As to your point of mutations, I think many people in the public would be surprised to know how radioactive some of the particles that we work with in the lab are. Some of our stuff is much hotter than anything that has been released from Fukushima. I get upset by all the anti-nukes who try to make a point by saying that if Fukushima is so safe, why don’t I go over there. You know, it may not be a bad idea, I would probably get a lower dose.

      1. You can outsource the waste problem by having Russia take all of it, reprocess it over there and sell us the recycled fuel back at a profit.

        We have let the leadership of the nuclear industry go offshore, might as well let the science of reprocessing the waste, that still contains energy, go to the Europeans or Asians or anyone else that wants to make money by actually contributing to their national output by creating value.

        The only way we can think of to make money is to lend it. The ‘greens’ have just basically stalled all of the major infrastructure projects that could put America back to work.

  19. Welcome to my world. Your experience working in the government did not prepare you for the reality of having the government as an adversary. You are naive to think that the producers should “stand up” to unreasonable government. They have all the guns and have a myriad of tools including OSHA, EPA, IRS, FTC, DOE, EEOC to punish any business they want.

    Nuclear development is just about impossible until the Obama Administration collapses or decides that they can actually squeeze more money out of the industry by letting them build again. FDR attacked property rights and built a big government structure that has continuously replaced freedom with “security” and “safety”.

    No serious innovation is allowed any more in this country without the approval of the government. Anything meaningful has to be managed politically, because the “losers” have to be paid off or they will use all the “activist” tools and obstruct and delay development.

    The shale gas development is a perfect example. You are correct that new nuclear with all the union, government and environmentalist “payoffs” cannot compete without subsidies against combined cycle gas turbine plants run on shale gas. Your strategy of creating FUD about fracking and long-term viability due to market manipulation is validating the political capitalism that has stopped nuclear power.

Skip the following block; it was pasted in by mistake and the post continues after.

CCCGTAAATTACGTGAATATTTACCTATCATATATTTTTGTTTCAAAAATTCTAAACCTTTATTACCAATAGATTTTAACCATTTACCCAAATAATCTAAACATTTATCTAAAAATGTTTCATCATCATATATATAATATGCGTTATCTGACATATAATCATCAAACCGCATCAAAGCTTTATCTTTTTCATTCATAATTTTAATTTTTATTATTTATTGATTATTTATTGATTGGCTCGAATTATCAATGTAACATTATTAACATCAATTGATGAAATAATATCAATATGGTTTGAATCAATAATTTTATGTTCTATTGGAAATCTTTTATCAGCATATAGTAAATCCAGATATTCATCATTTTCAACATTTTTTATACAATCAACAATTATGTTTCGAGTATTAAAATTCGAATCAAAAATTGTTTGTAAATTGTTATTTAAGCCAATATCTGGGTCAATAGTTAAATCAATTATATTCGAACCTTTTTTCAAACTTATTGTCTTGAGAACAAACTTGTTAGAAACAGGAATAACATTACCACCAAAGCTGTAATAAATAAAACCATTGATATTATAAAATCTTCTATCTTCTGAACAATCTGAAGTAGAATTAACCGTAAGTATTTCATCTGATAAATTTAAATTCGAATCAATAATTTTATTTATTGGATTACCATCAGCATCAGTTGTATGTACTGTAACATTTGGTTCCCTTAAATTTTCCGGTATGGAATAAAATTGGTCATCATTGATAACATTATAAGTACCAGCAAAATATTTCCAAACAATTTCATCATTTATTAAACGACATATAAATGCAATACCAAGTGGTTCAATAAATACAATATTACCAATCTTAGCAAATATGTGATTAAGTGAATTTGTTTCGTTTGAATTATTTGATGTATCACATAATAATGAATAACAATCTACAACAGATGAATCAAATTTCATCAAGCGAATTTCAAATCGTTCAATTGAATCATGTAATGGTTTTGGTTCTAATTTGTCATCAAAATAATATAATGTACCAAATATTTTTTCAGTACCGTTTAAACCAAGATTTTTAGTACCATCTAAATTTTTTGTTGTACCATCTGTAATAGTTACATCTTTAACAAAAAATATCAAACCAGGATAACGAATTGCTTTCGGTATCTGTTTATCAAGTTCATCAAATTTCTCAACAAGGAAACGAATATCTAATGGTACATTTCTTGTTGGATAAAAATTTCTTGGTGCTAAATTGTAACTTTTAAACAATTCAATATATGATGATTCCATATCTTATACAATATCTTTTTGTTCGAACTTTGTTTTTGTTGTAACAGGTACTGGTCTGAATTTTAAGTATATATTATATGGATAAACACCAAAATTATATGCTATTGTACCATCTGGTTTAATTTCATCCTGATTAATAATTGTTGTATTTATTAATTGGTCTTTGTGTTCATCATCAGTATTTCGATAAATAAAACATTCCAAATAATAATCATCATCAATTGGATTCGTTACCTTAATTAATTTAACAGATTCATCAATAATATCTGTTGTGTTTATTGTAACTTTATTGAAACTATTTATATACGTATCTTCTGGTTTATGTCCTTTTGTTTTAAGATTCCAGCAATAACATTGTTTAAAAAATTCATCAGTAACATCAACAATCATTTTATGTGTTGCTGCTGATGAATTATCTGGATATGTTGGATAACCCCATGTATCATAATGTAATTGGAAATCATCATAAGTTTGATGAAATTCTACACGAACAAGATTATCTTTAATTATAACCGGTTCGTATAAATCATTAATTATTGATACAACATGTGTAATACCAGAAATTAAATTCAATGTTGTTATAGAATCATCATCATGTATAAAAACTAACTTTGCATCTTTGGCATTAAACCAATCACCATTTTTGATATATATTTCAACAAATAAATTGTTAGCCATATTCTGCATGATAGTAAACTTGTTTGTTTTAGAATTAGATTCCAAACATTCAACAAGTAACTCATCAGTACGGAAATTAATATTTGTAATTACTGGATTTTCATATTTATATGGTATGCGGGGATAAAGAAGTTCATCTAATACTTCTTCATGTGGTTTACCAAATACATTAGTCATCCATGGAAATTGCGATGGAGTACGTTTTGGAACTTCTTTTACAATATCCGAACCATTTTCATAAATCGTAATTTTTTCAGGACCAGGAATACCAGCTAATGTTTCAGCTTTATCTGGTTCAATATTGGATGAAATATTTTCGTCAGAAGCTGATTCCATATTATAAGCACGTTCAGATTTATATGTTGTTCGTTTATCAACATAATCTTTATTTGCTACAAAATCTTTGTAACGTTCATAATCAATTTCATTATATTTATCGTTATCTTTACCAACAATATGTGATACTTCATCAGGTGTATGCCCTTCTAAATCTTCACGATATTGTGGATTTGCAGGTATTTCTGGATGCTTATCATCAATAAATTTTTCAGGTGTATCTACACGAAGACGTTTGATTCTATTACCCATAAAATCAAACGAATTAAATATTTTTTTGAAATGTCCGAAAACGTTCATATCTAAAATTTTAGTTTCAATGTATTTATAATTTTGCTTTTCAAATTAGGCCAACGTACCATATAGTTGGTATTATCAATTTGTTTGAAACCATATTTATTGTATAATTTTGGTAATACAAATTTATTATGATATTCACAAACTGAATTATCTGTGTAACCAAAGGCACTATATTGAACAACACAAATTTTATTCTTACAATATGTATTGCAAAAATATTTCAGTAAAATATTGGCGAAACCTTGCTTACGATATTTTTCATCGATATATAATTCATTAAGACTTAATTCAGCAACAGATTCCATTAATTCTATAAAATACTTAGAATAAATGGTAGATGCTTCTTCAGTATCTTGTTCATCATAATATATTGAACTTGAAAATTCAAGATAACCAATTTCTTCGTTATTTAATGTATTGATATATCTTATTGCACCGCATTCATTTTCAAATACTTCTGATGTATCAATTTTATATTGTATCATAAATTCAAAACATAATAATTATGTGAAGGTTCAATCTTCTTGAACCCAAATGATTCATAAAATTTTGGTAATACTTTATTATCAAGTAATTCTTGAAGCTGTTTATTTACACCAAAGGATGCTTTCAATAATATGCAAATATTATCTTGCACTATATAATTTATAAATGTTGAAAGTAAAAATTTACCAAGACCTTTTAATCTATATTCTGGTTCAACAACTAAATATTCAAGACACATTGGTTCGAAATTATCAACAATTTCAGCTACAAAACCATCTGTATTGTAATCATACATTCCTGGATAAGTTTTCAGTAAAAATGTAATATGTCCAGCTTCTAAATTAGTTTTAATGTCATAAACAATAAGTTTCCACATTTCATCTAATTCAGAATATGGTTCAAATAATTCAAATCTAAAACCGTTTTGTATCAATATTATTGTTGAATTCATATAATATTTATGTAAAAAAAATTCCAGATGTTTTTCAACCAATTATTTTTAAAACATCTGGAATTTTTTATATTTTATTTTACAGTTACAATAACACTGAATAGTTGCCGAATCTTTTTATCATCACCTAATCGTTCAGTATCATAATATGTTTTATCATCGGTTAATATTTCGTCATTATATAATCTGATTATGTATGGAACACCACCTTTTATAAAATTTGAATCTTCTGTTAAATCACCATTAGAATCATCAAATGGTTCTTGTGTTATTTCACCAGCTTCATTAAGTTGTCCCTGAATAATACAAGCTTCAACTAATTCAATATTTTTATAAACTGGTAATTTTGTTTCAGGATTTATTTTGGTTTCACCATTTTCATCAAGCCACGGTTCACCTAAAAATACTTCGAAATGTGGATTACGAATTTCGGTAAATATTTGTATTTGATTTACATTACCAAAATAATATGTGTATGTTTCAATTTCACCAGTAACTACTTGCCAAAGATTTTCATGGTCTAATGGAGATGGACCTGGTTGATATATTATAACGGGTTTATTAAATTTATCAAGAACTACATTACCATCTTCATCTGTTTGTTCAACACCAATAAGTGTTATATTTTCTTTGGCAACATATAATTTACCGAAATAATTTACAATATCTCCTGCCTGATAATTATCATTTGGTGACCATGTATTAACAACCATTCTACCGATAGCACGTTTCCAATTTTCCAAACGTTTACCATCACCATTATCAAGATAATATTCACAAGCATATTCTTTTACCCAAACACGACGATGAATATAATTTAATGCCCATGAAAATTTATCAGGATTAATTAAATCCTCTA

You seem to distrust capitalism. It is a terrible system, harsh and unfair. It is the worst system, except for all the others.

    You can’t have it both ways. You need to pick either freedom or technocracy. I stand up for the market and am happy to promote nuclear as the cheapest way to make power and fight for the right to innovate and risk my own capital and sell power on the open market. You seem to want to try and make everyone else uncompetitive by raising their costs and restricting their access to resources based on unscientific FUD.

    I, for one, much prefer this country to Europe. France has banned fracking to protect their expensive nuclear power. Germany is committing economic suicide by paying 10 times as much for solar and shutting down their nuclear plants early and building more coal as replacements. That is what happens when you let government manage production.

    1. ‘France has banned fracking to protect their expensive nuclear power.’

      Why do you call France’s use of Nuclear Power expensive? I have read that they have the cheapest (or nearly) electricity in Europe. They might want to ban fracking (I worked on fracturing fluid formulations in the 80’s for Schlumberger) because since they have nuclear they might view it as pointless and potentially environmentally harmful.

      1. Electricity in all of Europe is all overpriced by being burdened with all sorts of taxes and favors. France may be relatively cheap in Europe, but clearly not competitive without subsidies. The Koreans and Chinese will soon be selling economical nuclear plants to anyone who can pay them with real money. Eventually the superiority of nuclear will be apparent and available to everyone who is not prevented by incumbent providers or their governments (usually coordinating the story of why nuclear shouldn’t be used there).